There was a welcome break at 11am for coffee and biscuits, helpfully provided by Pam. Helena provided an additional treat of chocolate coated ginger.

After the break Debi and Juliette both raked up arisings from Nigel’s power scything. Debi raked the circle, while Juliette did the wide path that had been specially cut to allow access for the annual cut of the Meadow, planned to take place during the next month.
Colin and Geoff headed to Palmers Road Copse where they cleared a couple of branches that were across the path. They also did a trim of the overhanging nettles and brambles.
All the other volunteers continued with their earlier tasks and the session ended at 12 noon. This was a productive work session with everyone’s hard work clearly visible on the meadow. The tool store was locked at 12.20
The next work session will take place on Thursday 15th July 2021.

Wildlife observations
For Brian’s wildlife observations during the work session go to . . . https://www.brookmeadow.org.uk/wildlife-news-blog/


Conservation Work session – Thursday 17th June 2021
Report by Colin Brotherston. Photos by Brian Fellows
Twelve volunteers (including leader) turned out on an overcast morning with no wind. The temperature was 20° C at the start of the session and there was no precipitation. Humidity fairly high. Colin arrived early to unlock HQ and get tools ready. All the volunteers had arrived by 10.00. Dan was not present on the group photo. There was a short welcome talk to allocate tasks. Most volunteers had indicated their intention to attend.
The meadow was looking superb with growth in abundance everywhere. This required some tidying up for the benefit of users. Jobs for today were:
1          Litter picking and signcase cleaning.
2          Clear vegetation from overhanging paths.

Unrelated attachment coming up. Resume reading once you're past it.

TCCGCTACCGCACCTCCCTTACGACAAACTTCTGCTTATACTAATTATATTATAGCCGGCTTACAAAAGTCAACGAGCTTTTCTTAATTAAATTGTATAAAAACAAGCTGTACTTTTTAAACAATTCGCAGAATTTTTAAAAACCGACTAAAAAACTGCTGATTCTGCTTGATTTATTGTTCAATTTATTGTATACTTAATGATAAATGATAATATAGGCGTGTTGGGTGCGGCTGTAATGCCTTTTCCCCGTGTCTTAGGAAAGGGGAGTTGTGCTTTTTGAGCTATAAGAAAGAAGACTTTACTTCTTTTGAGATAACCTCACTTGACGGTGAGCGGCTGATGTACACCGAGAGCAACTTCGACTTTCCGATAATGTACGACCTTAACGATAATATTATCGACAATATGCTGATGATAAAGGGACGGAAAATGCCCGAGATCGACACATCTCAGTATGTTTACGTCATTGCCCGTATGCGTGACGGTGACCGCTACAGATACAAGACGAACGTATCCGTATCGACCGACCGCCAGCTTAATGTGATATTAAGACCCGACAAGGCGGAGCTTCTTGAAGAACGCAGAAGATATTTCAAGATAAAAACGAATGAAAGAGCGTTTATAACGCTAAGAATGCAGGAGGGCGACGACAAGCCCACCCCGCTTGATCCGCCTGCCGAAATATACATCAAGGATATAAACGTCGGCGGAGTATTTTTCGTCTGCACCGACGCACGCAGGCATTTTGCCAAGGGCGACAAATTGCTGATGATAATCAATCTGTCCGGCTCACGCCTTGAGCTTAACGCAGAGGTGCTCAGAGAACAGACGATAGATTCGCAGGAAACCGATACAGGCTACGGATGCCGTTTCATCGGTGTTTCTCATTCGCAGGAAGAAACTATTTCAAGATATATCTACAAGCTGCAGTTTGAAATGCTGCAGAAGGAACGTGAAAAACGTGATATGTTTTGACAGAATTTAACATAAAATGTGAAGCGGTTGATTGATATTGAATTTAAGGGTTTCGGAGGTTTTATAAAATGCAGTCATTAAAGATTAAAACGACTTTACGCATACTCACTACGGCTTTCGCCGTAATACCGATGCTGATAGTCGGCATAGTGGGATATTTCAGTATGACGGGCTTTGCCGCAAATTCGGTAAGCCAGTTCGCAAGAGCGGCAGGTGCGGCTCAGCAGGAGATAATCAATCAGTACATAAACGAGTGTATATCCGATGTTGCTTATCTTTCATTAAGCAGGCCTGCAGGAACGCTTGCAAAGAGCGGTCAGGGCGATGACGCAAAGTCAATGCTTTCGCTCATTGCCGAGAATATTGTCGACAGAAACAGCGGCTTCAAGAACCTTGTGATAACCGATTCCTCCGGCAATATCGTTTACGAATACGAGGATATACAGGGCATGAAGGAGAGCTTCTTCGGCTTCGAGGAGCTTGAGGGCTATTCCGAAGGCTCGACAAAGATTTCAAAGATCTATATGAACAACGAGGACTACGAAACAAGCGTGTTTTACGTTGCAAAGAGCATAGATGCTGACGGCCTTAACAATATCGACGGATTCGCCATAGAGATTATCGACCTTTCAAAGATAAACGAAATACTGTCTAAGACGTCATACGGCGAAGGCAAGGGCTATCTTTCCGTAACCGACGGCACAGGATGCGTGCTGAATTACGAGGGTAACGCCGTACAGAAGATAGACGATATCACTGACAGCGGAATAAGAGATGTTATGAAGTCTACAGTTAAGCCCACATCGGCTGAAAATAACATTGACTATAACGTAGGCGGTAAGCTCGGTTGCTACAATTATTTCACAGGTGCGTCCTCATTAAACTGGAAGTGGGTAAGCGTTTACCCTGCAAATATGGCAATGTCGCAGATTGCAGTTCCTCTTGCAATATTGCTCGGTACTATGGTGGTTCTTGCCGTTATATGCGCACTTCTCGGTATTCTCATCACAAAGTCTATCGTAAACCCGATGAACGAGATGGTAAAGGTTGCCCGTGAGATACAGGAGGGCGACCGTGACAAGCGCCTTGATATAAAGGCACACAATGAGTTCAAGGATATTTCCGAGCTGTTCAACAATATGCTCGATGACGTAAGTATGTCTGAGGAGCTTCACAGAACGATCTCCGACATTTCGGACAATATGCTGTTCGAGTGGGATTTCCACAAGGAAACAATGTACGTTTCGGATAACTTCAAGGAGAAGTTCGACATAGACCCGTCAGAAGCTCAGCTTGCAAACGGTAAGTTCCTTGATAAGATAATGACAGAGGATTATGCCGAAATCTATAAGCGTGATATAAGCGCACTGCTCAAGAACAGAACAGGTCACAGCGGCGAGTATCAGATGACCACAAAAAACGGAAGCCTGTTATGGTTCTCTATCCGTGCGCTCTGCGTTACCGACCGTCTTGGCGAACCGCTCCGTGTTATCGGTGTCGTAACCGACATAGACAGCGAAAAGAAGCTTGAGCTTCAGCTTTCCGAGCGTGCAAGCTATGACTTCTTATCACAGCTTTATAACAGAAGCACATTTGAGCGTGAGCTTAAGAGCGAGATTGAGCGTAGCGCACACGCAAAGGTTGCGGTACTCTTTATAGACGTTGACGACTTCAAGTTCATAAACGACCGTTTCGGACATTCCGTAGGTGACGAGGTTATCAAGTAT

3            Remove flower heads from Hemlock Water-dropwort in the Lumley area
4          Repair steps down to the river in NE corner.
5          Clear suffocating plant growth around Great Burnet on north meadow.
6            Conduct power pruner tutorial.

Lesley did a litter pick as usual. She was joined by Beryl. They did not find too much litter which was encouraging. Lesley also cleaned the signcases.

Maurice lead task 6 showing Kathy, David and Gordon how to use the new Power Pruner safely. It is hoped that this will be an invaluable tool in the autumn when trees and bushes need attention. This task was completed in the first 30 minutes.
Jennifer and Suzanne departed to clip overhanging vegetation from the main paths. This is a task which will need to be repeated. It is hoped that Norse might get around to strimming the paths before too long.
Dan and Terry set out to repair the steps to the river in the NE corner. (task 4) In particular they needed to remove an iron pin which had become prominent. Colin and Brian discussed whether steps are needed here at all as this section of the river is a good place for dogs to splash. Colin was of the view that the steps were of some value.
Pam led task 3 to remove flower heads from Hemlock Water-dropwort in the Lumley area. This is an alternative and less wearisome method of controlling the spread of this invasive plant onto the Lumley area.  She was joined by Kathy, Gordon and David. The cut flower heads were finally bagged up and removed.

Coffee and biscuits were enjoyed at Frank’s seat.
After coffee Task 3 was continued. Dan joined Brian to do a recount of some of the orchids.
Maurice attended to minor tasks including some careful clearance of Meadowsweet which was threatening one of the Great Burnet clumps.
Terry tidied up the steps in the north-east corner with the task requiring more work at a later session.
The session ended shortly after 12.00 and the tools were packed away. The tool store was locked at 12.10. So ended a good session with good progress on all tasks.

For wildlife observations including the orchids count
go to . . .
https://www.brookmeadow.org.uk/wildlife-news-blog/


Conservation Work session – Sunday 6th June 2021
Report by Maurice Lillie. Photos by Brian Fellows
Continuing our carefully pre-planned sessions of volunteer work parties, to ensure compliance with Covid Rules, 13 volunteers, including leader, assembled at HQ, into predetermined working groups. Brian took a record photo of those present.
Five tasks had been arranged as follows.
Clearing overgrowth of vegetation around entrance information boards and sign cases. Lesley set to work with gusto and extended her task to include removing nettles from adjacent walkways.
Nigel, driving the Power scythe, set of along the raised gravel paths to cut back the recent spurt growth of stinging nettles, carefully avoiding the avenues of Cow Parsley and other plants, most notably a particular variety of Ragwort, not yet in bloom, on the North Path.
Nigel then cut the scallops in the North Meadow and created a new site for a future Hibernaculum nearby. This is the start of a proposal to construct/enhance several new and other hibernacula.